“The announcement adds that, as a general rule, people should not travel more than five miles from home. This will help to reduce the risk of coronavirus spreading as people begin to travel more.

“Revised lockdown arrangements also apply to people in Wales who have been told to ‘shield’ from the virus. They are able to go outside and meet people from another household, provided they keep a two-metre distance.

“Future relaxation of lockdown measures will also be dependent on everyone following advice set out in the ‘Test, Trace, Protect’ strategy, including self-isolating when required.

“Information about the symptoms of Novel Coronavirus (Covid-19) to look out for is available on the Public Health Wales website, or members of the public can use the NHS Wales symptom checker.

“Anyone experiencing Novel Coronavirus (Covid-19) symptoms can now apply for a home testing kit using the new UK online portal. For further information and a link to the booking website, visit: www.gov.wales/coronavirus or www.llyw.cymru/coronafeirws. This will be supported by a national 119 phone service, through which people can also order a home test.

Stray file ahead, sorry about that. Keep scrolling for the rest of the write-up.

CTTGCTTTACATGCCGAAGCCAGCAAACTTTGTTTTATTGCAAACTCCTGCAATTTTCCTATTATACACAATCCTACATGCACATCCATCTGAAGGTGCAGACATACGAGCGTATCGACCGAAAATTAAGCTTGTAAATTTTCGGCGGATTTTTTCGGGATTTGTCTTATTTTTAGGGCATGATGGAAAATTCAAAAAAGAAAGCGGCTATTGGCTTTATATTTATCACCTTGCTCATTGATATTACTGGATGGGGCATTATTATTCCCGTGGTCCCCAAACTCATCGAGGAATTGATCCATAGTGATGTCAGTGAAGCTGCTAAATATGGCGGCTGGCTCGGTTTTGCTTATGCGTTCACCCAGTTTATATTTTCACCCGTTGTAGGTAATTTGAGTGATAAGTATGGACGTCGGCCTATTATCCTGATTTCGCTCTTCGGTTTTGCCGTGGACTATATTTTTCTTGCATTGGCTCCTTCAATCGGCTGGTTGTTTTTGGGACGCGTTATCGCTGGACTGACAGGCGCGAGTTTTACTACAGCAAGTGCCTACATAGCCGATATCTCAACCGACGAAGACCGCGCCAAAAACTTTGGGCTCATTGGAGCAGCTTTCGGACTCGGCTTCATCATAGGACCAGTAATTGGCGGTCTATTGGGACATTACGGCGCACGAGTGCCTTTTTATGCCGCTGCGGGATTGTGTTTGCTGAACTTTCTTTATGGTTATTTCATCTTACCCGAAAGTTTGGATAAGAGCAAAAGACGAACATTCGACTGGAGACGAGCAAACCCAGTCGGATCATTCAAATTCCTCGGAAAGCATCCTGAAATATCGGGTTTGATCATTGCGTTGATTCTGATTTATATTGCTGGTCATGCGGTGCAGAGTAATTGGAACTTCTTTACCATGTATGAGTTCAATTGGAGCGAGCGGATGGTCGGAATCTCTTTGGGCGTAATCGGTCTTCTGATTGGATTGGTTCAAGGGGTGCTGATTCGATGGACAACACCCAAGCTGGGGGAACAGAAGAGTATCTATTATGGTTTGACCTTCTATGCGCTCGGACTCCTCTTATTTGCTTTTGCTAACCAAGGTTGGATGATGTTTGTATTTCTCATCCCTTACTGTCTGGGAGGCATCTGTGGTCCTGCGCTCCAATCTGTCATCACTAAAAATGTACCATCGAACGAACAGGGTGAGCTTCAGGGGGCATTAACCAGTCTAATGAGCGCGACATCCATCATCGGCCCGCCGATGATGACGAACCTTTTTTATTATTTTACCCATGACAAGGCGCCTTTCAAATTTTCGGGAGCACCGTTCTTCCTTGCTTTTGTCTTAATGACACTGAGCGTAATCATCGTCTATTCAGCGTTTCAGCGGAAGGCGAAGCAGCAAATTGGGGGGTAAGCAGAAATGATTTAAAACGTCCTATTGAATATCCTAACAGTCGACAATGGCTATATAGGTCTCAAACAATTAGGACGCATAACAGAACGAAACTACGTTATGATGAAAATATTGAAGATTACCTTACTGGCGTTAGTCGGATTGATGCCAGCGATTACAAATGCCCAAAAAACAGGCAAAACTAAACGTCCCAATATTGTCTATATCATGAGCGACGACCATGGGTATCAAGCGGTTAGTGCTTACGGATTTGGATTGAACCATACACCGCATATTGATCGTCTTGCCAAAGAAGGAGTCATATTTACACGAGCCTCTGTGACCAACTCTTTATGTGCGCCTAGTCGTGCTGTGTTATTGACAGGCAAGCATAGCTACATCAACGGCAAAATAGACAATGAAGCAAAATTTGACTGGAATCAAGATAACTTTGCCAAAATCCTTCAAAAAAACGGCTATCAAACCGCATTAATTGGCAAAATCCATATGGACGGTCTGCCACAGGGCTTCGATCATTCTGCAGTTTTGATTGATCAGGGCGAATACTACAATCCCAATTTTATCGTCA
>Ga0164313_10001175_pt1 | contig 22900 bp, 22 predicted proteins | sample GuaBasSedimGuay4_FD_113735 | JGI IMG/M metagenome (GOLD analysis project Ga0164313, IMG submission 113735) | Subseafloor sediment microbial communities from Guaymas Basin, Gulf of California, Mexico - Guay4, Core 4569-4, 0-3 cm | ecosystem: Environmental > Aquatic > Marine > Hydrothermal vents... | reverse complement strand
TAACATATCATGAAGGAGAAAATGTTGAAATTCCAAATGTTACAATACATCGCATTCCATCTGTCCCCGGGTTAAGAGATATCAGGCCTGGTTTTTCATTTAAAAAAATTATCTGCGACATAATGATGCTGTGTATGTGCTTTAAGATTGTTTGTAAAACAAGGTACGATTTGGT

“We are encouraging everyone to download the Novel Coronavirus (Covid-19) Symptom Study app, which has been supported by Welsh Government. The app allows users to log daily symptoms to help build a clearer picture of how the virus is affecting people. For more information, including how to download the app, visit covid.joinzoe.com.

“As part of wider support measures for families, Public Health Wales is offering all parents, parents-to-be, grandparents and care-givers free access to a series of online courses designed to help them understand the development and emotional milestones of their children, covering everything from pre-birth to late teens.

“To get access users just need to visit www.inourplace.co.uk and use the code ‘NWSOL’ if you live in North Wales, and ‘SWSOL’ if you live in Mid, West or South Wales.

“Public Health Wales is also continuing working to address the negative impact of Novel Coronavirus (Covid-19) on the social, mental and physical wellbeing of people in Wales. Our latest campaign, ‘How are you doing?’ is now live and offering practical advice from phw.nhs.wales/howareyoudoing.